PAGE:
The Hearing Board found no mitigation as the respondent did not appear at the hearing, and therefore presented no mitigation. It found, in aggravation, that (1) the respondent apparently had no desire or ability to understand and follow the various rules of the Supreme Court or the ARDC, given his conduct during the disciplinary proceedings; (2) his failure to attend the hearing showed a lack of respect for the disciplinary process; and (3) he “secretly” and “surreptitiously” altered his affidavit in support of the petition for discipline on consent, without informing counsel for the Administrator that he had done so. Additionally, the Hearing Board considered the respondent's disciplinary history in New York, where he was suspended from the practice of law for six months by the Appellate Division of the Supreme Court in the First Judicial Department for lying under oath and destroying evidence (see Matter of Caro, 97 A.D.3d 148, 945 N.Y.S.2d 285). On March 28, 2013, he was reinstated by the First Department (see Matter of Caro, 2013 N.Y. Slip Op. 69162[U], 2013 WL 1301140 [1st Dept.]). The Hearing Board found that the respondent's prior misconduct in New York to be a serious aggravating factor because it involved dishonesty as well, and because the respondent should have been under a heightened awareness to strictly comply with his ethical obligations as the New York proceedings were recent and pending during some of the time involved in the current matter. Taking into account the significant aggravation, the Hearing Board recommended that the respondent be suspended for one year and until further order.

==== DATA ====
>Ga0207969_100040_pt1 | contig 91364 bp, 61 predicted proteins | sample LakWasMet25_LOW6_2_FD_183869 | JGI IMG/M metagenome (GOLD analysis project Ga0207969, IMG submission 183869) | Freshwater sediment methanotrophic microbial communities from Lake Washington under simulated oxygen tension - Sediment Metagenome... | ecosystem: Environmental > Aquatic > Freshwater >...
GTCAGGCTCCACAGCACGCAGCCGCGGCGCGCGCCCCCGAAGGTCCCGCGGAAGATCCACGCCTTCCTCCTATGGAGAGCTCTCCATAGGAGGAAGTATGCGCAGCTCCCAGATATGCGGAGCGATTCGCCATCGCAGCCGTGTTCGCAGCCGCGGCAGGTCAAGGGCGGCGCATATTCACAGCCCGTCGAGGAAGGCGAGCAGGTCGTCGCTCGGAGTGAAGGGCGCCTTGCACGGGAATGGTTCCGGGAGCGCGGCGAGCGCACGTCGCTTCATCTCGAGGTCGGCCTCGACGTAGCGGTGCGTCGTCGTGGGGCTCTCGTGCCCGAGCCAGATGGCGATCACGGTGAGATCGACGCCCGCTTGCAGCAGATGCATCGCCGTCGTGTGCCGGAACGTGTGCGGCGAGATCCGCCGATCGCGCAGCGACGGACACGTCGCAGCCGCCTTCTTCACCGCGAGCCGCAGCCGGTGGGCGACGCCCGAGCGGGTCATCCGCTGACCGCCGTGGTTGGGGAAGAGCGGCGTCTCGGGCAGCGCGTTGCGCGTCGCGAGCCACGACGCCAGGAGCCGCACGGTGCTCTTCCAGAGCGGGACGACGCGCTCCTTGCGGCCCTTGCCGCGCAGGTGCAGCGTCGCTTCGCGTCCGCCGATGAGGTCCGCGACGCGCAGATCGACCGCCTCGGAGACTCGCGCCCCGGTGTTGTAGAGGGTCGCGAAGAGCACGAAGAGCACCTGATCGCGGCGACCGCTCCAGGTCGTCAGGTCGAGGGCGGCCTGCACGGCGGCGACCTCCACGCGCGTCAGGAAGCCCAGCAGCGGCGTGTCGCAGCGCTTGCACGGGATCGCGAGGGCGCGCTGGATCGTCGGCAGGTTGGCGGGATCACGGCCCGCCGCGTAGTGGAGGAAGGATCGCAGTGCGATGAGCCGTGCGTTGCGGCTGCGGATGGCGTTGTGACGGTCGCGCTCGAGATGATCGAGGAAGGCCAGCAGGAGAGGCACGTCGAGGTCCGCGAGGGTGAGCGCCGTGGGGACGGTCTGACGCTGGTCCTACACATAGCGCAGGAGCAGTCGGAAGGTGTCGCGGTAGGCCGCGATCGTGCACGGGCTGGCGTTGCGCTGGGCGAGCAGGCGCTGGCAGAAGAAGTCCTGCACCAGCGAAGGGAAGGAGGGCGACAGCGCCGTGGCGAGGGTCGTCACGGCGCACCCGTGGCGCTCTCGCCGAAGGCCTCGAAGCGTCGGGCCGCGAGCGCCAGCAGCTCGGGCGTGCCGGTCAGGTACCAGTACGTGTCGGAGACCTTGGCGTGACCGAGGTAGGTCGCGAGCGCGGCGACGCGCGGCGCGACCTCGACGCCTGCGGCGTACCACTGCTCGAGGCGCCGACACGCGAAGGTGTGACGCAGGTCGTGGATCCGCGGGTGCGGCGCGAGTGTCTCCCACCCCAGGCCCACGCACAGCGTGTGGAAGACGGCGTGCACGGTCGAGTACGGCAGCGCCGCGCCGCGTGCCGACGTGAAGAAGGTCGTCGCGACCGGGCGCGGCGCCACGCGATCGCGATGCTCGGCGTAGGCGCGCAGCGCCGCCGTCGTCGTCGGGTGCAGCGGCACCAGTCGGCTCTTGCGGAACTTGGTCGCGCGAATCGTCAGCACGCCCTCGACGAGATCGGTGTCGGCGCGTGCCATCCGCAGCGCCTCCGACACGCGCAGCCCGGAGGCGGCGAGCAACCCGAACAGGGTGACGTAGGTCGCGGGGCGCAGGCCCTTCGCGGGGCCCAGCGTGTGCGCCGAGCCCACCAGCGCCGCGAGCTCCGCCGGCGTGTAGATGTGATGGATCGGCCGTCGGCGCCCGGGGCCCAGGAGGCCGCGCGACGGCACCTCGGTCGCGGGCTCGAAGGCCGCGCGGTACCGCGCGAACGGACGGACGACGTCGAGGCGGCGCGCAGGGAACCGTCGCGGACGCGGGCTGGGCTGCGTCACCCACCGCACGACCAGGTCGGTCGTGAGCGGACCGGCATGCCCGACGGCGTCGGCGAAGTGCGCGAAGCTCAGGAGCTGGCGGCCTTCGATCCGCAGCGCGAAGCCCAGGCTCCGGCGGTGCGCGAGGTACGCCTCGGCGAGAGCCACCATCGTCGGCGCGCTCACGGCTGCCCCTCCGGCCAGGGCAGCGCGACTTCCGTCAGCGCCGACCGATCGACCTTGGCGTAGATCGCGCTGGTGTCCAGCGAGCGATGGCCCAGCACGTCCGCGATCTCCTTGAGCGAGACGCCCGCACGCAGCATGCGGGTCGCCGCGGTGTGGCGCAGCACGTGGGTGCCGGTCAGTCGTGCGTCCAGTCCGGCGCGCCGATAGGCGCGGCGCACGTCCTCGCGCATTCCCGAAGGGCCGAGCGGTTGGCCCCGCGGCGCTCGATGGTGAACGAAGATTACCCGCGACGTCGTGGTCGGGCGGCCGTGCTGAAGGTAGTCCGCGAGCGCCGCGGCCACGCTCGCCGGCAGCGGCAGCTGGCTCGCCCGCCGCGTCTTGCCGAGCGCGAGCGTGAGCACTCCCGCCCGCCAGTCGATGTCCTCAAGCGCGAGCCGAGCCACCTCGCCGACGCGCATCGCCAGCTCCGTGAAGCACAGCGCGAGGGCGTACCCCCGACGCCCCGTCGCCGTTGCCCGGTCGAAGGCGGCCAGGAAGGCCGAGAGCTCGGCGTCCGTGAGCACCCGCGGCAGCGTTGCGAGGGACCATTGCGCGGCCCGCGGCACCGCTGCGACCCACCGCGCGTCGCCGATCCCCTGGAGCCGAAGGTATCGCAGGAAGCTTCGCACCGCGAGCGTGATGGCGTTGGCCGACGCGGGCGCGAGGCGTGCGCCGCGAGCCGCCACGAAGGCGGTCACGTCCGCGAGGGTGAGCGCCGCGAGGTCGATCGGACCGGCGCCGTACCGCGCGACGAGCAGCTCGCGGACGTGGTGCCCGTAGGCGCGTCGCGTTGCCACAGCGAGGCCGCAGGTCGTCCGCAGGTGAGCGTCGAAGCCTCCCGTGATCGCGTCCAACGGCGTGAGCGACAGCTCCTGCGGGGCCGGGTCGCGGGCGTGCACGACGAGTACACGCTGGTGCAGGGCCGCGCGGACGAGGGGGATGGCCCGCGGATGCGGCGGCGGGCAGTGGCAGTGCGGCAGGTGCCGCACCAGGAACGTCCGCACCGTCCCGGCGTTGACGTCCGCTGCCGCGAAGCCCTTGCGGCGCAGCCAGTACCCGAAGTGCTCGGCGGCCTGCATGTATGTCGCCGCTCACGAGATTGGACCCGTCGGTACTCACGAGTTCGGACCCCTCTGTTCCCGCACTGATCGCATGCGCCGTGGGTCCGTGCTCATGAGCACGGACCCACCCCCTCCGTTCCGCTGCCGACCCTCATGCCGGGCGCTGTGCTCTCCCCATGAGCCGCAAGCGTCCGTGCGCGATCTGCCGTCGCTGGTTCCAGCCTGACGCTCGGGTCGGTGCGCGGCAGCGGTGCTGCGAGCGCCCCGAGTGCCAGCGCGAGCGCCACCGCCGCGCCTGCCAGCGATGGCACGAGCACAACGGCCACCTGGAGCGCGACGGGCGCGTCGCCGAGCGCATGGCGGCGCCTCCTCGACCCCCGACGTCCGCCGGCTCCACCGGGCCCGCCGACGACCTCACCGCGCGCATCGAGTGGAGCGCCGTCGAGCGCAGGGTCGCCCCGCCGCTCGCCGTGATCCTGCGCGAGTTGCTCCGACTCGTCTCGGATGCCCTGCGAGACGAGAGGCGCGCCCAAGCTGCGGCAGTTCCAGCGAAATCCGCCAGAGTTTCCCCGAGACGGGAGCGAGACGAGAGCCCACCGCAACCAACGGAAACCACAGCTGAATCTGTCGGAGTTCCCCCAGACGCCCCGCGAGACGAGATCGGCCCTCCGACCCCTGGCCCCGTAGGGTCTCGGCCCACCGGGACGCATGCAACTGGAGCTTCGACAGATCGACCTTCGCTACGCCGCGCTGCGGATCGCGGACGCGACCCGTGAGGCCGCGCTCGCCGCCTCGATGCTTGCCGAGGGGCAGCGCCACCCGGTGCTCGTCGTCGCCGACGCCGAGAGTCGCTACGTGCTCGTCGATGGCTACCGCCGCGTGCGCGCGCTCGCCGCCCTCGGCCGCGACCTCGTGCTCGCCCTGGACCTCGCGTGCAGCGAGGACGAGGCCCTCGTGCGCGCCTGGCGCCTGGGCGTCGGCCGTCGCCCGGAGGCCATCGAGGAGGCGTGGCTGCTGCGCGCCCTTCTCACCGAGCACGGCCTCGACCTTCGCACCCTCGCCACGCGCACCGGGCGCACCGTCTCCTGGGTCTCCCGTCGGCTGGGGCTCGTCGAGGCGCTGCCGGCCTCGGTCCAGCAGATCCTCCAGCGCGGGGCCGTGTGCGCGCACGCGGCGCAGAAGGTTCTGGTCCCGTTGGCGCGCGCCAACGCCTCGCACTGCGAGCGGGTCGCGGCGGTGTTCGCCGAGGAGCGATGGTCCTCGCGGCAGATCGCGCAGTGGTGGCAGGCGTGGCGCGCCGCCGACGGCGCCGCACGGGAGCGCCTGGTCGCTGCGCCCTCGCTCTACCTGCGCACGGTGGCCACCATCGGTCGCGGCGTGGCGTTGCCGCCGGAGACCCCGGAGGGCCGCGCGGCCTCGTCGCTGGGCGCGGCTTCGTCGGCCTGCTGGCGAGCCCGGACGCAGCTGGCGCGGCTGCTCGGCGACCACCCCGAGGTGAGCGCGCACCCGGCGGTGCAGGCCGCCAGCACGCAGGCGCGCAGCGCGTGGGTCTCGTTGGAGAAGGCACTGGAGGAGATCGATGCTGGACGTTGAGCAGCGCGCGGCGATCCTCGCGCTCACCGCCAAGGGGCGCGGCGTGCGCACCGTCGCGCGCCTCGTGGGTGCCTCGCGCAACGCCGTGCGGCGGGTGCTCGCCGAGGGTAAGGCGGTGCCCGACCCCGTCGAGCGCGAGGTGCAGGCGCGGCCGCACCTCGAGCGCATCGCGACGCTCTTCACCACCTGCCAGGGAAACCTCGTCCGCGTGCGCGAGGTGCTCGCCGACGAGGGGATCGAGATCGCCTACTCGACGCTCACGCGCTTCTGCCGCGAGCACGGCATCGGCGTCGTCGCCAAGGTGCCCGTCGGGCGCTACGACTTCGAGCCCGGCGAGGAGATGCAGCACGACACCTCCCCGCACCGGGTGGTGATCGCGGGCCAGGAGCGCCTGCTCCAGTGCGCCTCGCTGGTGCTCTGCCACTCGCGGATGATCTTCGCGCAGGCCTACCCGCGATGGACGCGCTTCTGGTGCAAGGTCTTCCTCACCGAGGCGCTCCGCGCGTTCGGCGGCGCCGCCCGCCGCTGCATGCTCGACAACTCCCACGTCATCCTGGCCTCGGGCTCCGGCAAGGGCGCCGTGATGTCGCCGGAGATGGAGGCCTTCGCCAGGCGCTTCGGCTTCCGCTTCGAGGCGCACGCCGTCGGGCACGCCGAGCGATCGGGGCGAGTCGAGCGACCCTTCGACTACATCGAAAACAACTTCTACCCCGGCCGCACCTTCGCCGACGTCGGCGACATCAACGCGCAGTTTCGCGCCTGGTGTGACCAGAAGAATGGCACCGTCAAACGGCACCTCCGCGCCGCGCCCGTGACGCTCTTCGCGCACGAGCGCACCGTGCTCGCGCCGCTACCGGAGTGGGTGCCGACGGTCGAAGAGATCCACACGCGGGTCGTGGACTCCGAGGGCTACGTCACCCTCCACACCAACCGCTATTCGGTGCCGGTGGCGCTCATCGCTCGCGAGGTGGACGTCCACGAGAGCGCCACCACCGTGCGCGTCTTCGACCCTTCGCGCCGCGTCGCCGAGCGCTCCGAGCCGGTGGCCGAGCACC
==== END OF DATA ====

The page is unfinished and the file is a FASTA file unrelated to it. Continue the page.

2. The Review Board's Report and Recommendation
The respondent filed exceptions to the Hearing Board's Report and Recommendation, arguing that the Hearing Board erred in denying his motion to appear remotely at the hearing, and that the disciplinary proceedings against him violated his right to due process because the hearing panel relied on misinformation in reaching its decisions. He asked that the Review Board vacate the Hearing Board's Report and Recommendation and remand the matter for a new hearing.
The Review Board found that the Hearing Board did not abuse its discretion in denying the respondent's motion to appear remotely, and that the proceedings were fair and did not violate the respondent's right to due process. The Review Board affirmed the findings of misconduct. However, the Review Board disagreed with the Hearing Board's recommended sanction of a one-year suspension, and recommended instead that the respondent be disbarred from practice in Illinois, concluding:
“In sum, Respondent intentionally disregarded the Illinois Rules of Professional Conduct and the Rules of the Illinois Supreme Court. In so doing, he exhibited contempt for our legal system and disciplinary process, and demonstrated that he is unfit to practice law in Illinois. His conduct reflects poorly on the legal profession and cannot be countenanced. Consequently, we find his disbarment from practice in Illinois is necessary to protect the public, maintain the integrity of the legal profession, and protect the administration of justice from reproach [citation omitted].”
3. The Supreme Court of the State of Illinois Order